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Wednesday, August 13, 2003

We interrupt this broadcast to bring you an important message…

Hello Blogosphere…or at least the tiny huddle of people who read my blog!

A dear friend of mine recently wrote a paper regarding the 7th Ecumenical Council. I would like to ask that anyone who can to please read and comment on it. Please feel free to be honest and if necessary blunt in your comments. The paper can be read by going here. The site is hosted by a friend and me and we would be happy to post any sort of “counter” paper if any one desires. Other than that please either e-mail me or leave your comments here on the Munkee. Again, I really appreciate any response you can offer on the paper.

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Warm summer nights and beatings from St. John.

As many of you know and some do not, almost every Sunday evening for the past 2.8 years a group of guys gathers at one of the our homes to read and discuss some spiritually oriented text. Initially, the group was entirely Anglican, but in the last year the groups demographic has changed a bit. Four of us became Orthodox; two remain Anglican; we added an Evangelical, another Orthodox and a fellow from the Disciples of Christ. The mix of guys makes for good, solid, intimate interaction.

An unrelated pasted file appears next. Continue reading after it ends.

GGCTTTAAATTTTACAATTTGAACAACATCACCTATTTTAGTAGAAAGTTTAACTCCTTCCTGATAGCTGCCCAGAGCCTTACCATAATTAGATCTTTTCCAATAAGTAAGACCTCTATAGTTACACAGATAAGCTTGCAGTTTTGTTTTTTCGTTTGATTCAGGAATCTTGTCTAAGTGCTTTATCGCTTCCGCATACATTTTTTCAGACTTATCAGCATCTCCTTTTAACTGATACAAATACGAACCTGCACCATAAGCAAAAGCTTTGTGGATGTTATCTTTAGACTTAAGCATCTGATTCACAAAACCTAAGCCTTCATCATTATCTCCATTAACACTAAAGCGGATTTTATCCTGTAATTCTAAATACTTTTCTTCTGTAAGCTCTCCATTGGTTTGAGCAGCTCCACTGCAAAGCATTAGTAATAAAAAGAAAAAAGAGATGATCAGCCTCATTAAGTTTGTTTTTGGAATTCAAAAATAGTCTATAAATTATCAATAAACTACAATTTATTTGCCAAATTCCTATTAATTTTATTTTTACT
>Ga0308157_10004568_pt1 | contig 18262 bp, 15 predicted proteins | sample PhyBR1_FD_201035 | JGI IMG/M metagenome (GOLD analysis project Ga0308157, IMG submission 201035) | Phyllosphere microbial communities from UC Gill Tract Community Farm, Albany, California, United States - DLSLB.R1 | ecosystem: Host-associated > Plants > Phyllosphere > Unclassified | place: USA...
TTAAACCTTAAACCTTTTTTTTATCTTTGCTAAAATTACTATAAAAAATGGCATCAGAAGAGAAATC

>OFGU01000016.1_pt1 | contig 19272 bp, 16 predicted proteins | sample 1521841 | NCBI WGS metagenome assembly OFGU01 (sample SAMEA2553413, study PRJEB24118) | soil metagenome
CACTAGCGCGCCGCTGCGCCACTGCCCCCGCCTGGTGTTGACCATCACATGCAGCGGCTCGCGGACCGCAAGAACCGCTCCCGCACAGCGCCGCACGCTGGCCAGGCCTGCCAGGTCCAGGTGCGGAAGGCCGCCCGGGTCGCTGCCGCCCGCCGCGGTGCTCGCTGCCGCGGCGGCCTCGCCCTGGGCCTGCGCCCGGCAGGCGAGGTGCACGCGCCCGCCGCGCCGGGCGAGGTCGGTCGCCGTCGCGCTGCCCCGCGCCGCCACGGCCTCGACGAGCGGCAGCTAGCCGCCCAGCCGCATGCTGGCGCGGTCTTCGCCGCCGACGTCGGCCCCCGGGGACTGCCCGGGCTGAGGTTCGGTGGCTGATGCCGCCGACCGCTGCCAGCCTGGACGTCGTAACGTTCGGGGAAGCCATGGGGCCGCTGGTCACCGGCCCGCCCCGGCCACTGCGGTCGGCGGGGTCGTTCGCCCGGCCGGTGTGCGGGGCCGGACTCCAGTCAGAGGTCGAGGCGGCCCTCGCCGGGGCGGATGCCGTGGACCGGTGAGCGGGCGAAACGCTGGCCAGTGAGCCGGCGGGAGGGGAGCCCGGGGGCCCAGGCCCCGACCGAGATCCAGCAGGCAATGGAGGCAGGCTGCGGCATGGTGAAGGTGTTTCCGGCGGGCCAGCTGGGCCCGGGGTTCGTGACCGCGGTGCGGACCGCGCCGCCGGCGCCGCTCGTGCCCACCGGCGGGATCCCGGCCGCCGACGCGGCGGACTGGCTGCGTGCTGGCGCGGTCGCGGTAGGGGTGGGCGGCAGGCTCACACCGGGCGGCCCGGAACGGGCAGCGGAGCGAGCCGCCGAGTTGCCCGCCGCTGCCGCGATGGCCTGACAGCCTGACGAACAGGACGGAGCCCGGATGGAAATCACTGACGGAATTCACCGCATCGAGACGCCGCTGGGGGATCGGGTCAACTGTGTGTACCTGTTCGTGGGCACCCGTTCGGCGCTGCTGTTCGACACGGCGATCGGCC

We are currently working our way through The Ladder of Divine Ascent, by St. John Climacus. This last Sunday night we read steps 9 (Malice) and 10 (Slander). It’s a good thing we’re reading this as a group because I couldn’t get through it alone! It is such potent medicine that I feel the need for someone to hold my hand through it. St. John’s defining of malice or remembrance of wrongs is cutting:

Remembrance of wrongs comes as the final point of anger. It is a keeper of sins. It hates a just way of life. It is the ruin of virtues, the poison of the soul, a worm in the mind. It is the shame of prayer, a cutting off of supplication, a turning away from love, a nail piercing the soul. It is a pleasureless feeling cherished in the sweetness of bitterness. It is a never-ending sin, an unsleeping wrong, rancor by the hour. A dark and loathsome passion, it comes to be but has no offspring, so that one need not say too much about it.